““What people need to know very clearly is the [monkeypox] transmission we are seeing is happening between humans to humans. They should certainly not be attacking any animals.””
That was World Health Organization spokesperson Margaret Harris, during a Geneva press briefing with reporters on Tuesday. She warned that as cases of monkeypox have surged around the world, there have been reports of people hurting monkeys — which officials assume stems from a fear that the animals are responsible for the spread of the virus named after them.
It should be noted that while the monkeypox virus did indeed originate from wild animals like rodents and non-human primates (such as monkeys), and it was first identified in lab monkeys in 1958, most transmission in humans outside Africa actually comes from person-to-person contact — not from animals.
Yet at least 10 monkeys — a combination of marmosets and capuchins — were rescued showing signs of poisoning or having been harmed last weekend, the Brazilian news outlet G1 reported. The animals were transported to a São Paulo zoo for treatment, and seven have died.
The Environmental Military Police of Brazil believes that the monkeys were hurt by people out of fear of monkeypox.
“The name chosen for this new disease is very unfortunate,” said Dener Giovanini, the coordinator of Renctas, which is an acronym for the Brazilian National Network to Combat Wildlife Trafficking, while speaking to NBC News. “Many people in Brazil believe that monkeys carry the disease and are persecuting these animals,” he said. “We are very concerned, because this represents a huge threat to wild animals in Brazil, which are already very endangered.”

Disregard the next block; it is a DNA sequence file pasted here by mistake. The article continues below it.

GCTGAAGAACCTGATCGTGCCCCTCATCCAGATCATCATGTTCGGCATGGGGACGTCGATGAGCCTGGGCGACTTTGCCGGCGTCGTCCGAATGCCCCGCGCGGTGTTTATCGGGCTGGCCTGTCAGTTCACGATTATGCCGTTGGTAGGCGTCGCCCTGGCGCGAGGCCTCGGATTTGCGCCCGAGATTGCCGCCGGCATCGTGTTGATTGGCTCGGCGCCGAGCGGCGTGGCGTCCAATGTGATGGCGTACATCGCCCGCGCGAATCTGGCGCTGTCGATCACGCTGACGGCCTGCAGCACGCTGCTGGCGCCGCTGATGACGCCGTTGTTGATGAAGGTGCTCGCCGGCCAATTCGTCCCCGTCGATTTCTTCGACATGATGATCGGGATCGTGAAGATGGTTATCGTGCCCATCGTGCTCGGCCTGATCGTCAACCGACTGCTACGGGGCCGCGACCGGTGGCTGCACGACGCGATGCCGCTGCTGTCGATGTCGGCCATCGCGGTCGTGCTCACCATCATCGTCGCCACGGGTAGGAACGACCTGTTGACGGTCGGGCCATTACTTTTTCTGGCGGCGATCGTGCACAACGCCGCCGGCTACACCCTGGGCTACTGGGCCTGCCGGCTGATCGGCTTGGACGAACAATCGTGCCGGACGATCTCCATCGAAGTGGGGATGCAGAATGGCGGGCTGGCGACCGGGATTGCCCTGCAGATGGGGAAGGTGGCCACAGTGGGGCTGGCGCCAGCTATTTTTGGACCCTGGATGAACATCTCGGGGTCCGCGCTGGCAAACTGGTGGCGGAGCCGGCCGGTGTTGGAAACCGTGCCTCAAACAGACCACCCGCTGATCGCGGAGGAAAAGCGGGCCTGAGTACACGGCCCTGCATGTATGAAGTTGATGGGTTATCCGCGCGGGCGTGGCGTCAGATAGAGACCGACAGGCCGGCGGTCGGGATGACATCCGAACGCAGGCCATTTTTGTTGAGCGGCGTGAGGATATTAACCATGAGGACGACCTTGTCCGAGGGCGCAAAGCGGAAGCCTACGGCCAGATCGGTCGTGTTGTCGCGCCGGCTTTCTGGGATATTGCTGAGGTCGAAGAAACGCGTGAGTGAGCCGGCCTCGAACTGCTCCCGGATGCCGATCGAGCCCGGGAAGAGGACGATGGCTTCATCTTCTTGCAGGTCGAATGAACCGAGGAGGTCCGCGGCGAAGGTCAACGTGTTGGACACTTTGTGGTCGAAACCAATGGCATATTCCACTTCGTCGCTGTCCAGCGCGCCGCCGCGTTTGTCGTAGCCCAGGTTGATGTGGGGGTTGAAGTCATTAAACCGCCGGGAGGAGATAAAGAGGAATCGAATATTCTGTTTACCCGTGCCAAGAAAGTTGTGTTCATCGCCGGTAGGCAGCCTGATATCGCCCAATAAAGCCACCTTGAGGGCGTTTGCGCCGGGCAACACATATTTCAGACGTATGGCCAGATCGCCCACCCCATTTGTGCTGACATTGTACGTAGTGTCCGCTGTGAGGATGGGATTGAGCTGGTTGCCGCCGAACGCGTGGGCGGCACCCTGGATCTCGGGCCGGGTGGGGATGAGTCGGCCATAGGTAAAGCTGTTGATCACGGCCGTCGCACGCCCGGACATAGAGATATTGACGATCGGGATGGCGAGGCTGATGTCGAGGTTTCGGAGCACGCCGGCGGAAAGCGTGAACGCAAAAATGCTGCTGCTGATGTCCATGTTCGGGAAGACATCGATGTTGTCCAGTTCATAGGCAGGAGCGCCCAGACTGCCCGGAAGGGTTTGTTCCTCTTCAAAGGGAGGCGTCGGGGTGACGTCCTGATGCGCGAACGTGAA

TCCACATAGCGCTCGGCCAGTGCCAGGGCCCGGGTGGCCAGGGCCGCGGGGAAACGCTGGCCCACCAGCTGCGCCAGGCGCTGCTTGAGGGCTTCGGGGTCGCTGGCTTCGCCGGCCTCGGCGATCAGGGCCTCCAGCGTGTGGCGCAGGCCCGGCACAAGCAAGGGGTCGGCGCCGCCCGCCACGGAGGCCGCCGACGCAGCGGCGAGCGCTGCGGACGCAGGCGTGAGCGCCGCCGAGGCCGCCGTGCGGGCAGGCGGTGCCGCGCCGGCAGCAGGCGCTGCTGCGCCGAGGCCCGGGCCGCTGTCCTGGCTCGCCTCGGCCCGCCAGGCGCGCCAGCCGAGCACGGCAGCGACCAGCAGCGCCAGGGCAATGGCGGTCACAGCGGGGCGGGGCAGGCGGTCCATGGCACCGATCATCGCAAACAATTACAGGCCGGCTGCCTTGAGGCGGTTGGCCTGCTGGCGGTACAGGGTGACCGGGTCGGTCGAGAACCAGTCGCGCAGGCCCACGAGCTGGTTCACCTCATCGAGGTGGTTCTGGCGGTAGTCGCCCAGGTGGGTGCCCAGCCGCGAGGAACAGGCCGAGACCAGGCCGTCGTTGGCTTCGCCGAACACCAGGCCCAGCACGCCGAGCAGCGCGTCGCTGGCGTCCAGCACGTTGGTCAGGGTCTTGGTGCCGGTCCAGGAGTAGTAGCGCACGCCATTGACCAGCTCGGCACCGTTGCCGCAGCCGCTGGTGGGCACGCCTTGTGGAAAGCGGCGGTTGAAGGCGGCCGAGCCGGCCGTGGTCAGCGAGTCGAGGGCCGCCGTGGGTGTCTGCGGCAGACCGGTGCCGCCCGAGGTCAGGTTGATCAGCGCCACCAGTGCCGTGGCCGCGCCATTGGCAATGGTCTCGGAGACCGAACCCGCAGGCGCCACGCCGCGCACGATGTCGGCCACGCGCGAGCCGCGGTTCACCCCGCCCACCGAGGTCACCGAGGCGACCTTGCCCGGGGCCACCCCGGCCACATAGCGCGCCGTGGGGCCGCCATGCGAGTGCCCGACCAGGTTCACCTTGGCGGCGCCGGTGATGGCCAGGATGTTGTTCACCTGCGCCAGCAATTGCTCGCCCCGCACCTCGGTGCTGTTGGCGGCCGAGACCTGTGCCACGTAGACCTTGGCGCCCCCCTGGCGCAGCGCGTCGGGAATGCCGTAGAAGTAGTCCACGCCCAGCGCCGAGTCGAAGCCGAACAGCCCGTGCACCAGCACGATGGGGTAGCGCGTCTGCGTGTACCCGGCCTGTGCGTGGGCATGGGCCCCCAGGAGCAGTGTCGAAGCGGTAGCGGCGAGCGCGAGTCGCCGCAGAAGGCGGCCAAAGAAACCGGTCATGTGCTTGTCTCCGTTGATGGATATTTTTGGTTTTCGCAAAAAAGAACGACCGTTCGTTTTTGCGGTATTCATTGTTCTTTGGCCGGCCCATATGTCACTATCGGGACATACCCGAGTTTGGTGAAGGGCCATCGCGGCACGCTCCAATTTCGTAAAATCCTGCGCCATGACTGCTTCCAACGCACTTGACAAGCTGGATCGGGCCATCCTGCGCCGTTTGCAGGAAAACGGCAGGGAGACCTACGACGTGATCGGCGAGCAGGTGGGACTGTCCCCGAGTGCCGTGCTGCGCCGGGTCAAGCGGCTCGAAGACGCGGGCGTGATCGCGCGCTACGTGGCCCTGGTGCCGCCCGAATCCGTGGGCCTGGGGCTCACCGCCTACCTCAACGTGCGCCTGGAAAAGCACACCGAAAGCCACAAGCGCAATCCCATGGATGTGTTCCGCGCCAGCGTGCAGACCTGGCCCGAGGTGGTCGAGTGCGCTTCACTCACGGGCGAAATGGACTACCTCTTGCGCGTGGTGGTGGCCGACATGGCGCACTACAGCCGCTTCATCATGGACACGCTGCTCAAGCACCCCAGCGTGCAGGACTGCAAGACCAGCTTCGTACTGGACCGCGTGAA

Normally, monkeypox is a rare viral disease seen mostly in central and western Africa. But now almost 90 countries have reported more than 31,000 cases of monkeypox since May, leading WHO to recently declare monkeypox a global emergency.
Monkeypox is most commonly spread by skin-to-skin or mouth-to-mouth contact with an infected person’s lesions (the pox), although people can also be infected through contact with clothing or sheets contaminated by body fluids carrying the disease. It also can be spread through contact with respiratory droplets, but scientists are still trying to figure out how often that happens.
Outside of Africa, most cases (98%) are being spread by men who have sex with men. The initial outbreaks reported in Europe are believed to have stemmed from sex at two raves in Spain and Belgium. But it should also be noted that anyone, regardless of gender or sexual orientation, can catch the virus if they are in close contact with an infected person or the fabrics that an infected person touched.
It is also possible for people to get monkeypox from infected animals through a bite or a scratch, or by preparing or eating meat or using products from an infected animal. But the majority of cases in the current global outbreak have been spreading mostly through close, intimate contact, according to the CDC. So there’s no reason to hurt any animals, as the WHO spokesperson said. Instead, here are some steps to prevent getting monkeypox and lower your risk during sex, according to the CDC. This includes washing your hands often, as well as avoiding close, skin-to-skin contact with people who have a rash that looks like monkeypox.
The CDC is recommending vaccination for people who have been exposed to monkeypox and people who are at higher risk of being exposed to monkeypox. But there is a limited supply of the vaccine, so the CDC suggests that people consider temporarily changing some behaviors that may increase their risk of being exposed.
And you should talk with your healthcare provider if you show any symptoms of monkeypox — including minor flu-like symptoms such as fever, body aches, chills and fatigue, as well as rashes or fluid-filled bumps — even if you don’t think you had contact with someone who has monkeypox.
For anyone seeking answers to some more common questions about monkeypox, including who is eligible for a vaccine and what travel guidelines are in place, check out our explainer on everything you need to know about monkeypox here.